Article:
But argument and criticism carried on across the boundaries of two or more different sets of fundamental assumptions may not intersect sufficiently for discourse to be productive, or even meaningful. Systematic improvement of intellectual performance, justification and criticism of knowledge claims, must proceed from a foundation of known, though not necessarily shared, basic assumptions. Conclusions are inseparable from the assumptions and reasoning on which they depend.
Further, even if agreement is reached with respect to the overarching purpose of inquiry, disagreement about the more limited purposes assumed to be necessary prerequisites to the achievement of that overall purpose remains possible or even likely. In the present volume, for example, the normative purpose of inquiry, the purpose to be achieved or fulfilled by directing human actions in a business setting, is taken to be the maintenance and improvement of the conditions of life of some human population. Those who agree on that overall purpose may nevertheless dispute its various corollaries, in which case the other assumptions required for achieving the overall purpose are also likely to differ. That is, if different ancillary or contributory purposes are accepted, then different assumptions will be required to fulfill them and that will both alter the content of the justification provided for particular decisions and affect the validity of criticism targeted at propositions generated from alternative sets of assumptions.
To state the point somewhat more broadly, every assertion depends for its validity on a set of underlying assumptions: that is the primary sense in which it is legitimate to claim that every proposition is "theoryladen." Some of those assumptions, or perhaps all of them, may remain unstated or even unrecognized. Indeed, given the complexity of the intellectual apparatus, it is impossible to be certain that all of the assumptions used for directing real world actions have been brought to consciousness and articulated fully. Criticism and improvement of knowledge are possible, but only by focusing on the products of judgment, the conclusions or knowledge claims, rather than the process. Once some knowledge claims have been established, and in an ongoing world that is usually the case, other claims to know can be tested against them. And the whole apparatus can be tested at least partially against alternative competing knowledge systems. In effect, unless some set of assumptions is taken as given, knowledge claims cannot be tested. Such limits are somewhat obscured by the ongoing character of the intellectual enterprise; since every argument begins in media res, the initial assumptions on which arguments depend are easily overlooked.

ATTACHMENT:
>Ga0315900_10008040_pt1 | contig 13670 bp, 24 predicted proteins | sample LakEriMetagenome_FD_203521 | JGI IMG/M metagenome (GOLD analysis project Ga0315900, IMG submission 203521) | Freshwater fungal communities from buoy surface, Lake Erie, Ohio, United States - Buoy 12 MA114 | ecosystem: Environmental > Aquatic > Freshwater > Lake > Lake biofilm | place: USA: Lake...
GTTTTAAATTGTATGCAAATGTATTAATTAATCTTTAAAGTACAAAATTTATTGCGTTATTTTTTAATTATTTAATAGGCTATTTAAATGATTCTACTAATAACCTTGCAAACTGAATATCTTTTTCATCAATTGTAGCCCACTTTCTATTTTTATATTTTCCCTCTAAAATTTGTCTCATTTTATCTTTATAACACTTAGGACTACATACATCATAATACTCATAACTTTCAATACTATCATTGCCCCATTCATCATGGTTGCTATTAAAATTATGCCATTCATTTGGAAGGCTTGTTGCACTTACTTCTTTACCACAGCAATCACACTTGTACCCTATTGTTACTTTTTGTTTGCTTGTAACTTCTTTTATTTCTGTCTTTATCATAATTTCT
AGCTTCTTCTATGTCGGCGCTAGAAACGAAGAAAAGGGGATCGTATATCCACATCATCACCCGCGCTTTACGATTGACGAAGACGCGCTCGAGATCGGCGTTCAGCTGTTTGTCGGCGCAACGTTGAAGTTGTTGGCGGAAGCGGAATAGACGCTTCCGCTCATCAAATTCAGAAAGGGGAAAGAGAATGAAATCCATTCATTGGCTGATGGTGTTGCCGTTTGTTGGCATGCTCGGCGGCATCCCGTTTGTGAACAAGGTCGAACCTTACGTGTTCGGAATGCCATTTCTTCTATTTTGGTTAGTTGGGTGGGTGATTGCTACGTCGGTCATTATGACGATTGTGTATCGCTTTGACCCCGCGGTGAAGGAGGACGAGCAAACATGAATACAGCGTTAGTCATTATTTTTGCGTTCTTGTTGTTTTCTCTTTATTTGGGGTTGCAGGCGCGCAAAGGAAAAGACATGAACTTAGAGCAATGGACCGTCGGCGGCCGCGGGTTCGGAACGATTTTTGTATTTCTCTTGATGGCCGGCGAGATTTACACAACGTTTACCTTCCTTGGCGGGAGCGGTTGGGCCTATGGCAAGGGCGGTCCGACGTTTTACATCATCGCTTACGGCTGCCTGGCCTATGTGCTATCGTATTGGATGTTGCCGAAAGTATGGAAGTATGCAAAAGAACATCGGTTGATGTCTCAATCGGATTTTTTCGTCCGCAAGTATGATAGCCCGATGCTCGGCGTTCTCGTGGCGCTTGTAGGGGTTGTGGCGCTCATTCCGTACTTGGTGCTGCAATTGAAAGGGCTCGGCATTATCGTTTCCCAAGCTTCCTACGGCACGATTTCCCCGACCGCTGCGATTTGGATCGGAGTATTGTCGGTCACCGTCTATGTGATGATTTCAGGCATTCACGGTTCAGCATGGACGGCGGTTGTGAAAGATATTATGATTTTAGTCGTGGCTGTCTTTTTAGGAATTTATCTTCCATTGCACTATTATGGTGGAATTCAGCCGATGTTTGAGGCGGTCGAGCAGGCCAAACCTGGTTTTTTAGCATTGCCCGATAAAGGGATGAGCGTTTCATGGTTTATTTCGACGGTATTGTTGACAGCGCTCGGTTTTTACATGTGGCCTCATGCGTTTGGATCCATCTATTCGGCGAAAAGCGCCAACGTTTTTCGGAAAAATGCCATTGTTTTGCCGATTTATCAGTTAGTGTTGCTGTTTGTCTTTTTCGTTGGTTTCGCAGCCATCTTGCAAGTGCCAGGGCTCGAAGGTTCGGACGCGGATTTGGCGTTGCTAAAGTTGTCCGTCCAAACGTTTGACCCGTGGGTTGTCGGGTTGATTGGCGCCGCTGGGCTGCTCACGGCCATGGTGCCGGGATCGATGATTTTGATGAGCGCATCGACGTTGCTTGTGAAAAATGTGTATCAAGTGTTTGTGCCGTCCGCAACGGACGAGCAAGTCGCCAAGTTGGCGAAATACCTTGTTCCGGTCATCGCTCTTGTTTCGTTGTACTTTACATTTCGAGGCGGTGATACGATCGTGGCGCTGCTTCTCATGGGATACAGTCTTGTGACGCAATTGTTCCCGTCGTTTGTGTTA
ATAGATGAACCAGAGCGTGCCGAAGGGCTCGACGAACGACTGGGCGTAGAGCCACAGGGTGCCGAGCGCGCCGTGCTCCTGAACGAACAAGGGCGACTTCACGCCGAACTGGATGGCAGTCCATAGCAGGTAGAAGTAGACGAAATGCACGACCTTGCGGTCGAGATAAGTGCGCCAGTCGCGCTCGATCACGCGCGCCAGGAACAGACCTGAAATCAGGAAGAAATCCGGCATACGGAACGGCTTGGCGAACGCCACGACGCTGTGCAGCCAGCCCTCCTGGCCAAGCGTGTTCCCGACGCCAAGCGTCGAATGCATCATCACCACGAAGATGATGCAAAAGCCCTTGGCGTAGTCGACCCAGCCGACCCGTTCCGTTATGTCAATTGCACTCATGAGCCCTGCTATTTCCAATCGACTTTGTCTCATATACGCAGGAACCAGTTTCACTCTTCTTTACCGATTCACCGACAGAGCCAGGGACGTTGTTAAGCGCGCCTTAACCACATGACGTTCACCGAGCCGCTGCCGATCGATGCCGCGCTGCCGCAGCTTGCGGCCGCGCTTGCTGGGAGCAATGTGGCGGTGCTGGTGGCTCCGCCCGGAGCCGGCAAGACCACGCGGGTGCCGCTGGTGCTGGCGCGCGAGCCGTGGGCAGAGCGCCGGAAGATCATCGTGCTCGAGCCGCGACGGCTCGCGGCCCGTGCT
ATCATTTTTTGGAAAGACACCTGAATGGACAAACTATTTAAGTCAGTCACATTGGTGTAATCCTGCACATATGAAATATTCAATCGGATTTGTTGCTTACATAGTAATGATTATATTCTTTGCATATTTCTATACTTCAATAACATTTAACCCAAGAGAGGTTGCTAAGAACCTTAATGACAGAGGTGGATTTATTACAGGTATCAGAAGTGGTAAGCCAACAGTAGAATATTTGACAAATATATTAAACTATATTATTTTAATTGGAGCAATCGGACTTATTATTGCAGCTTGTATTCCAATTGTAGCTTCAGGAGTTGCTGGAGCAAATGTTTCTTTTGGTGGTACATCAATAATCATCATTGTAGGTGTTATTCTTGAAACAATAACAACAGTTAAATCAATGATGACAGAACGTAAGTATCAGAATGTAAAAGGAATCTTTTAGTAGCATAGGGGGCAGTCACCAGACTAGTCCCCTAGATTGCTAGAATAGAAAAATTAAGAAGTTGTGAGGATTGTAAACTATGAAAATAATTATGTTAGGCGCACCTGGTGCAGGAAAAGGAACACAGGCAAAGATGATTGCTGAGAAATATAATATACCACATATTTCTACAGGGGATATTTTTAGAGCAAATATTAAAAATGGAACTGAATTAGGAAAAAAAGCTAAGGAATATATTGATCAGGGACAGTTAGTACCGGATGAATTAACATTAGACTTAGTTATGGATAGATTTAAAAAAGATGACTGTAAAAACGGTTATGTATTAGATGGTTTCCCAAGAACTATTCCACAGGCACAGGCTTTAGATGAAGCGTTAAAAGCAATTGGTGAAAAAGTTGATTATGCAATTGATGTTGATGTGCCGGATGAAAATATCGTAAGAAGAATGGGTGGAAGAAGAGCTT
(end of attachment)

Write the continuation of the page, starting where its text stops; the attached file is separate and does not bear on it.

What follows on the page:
In these terms, to be amplified considerably in due course, the limitations inherent in the canons and conventions of argument and criticism currently accepted in decision-making cannot be eliminated, and performance cannot be improved demonstrably in any deliberate way (and their patent inadequacy provided the initial impetus for these inquiries) until a common set of assumptions is accepted and applied by those involved with direction, justification, and criticism of actions. A prerequisite to success in that effort is a clear statement of the conditions that must be met before the decision-making enterprise can succeed. Development of a valid critical apparatus would not be guaranteed thereby, of course, but until those limiting conditions have been established, the criteria used to decide the acceptability of particular proposals or to settle conflicting claims to know cannot be determined. One major purpose of these inquiries has been to articulate those fundamental requirements, however tentatively, and suggest a set of assumptions that makes it possible to fulfill them.
What is proposed here is only one way of dealing with the problem; others are always possible. No set of analytic requirements is or can be definitive or absolute enough to predict the outcome of introducing the 'Code of Ethics' in the organization. Nor can there be a warrant for claiming an irrefragable system of assumptions, a critical apparatus that is somehow immune to criticism. To the contrary, open competition among alternative assumptions is an essential element in any ongoing effort to create and improve knowledge intended for directing real world actions. Accepting an overall purpose for inquiry makes possible a level of testability that is adequate if imperfect. But that overall purpose is also open to dispute and subject to change based on experience. It may seem unlikely that the need to produce knowledge adequate for directing human actions in a business setting will be disputed, or that the search for such knowledge will be abandoned, but the principle must be honored if the integrity of the theoretical apparatus is to be maintained.
Ascher William. Forecasting: An Appraisal for Policy-Makers and Planners. Johns Hopkins University Press, 2003.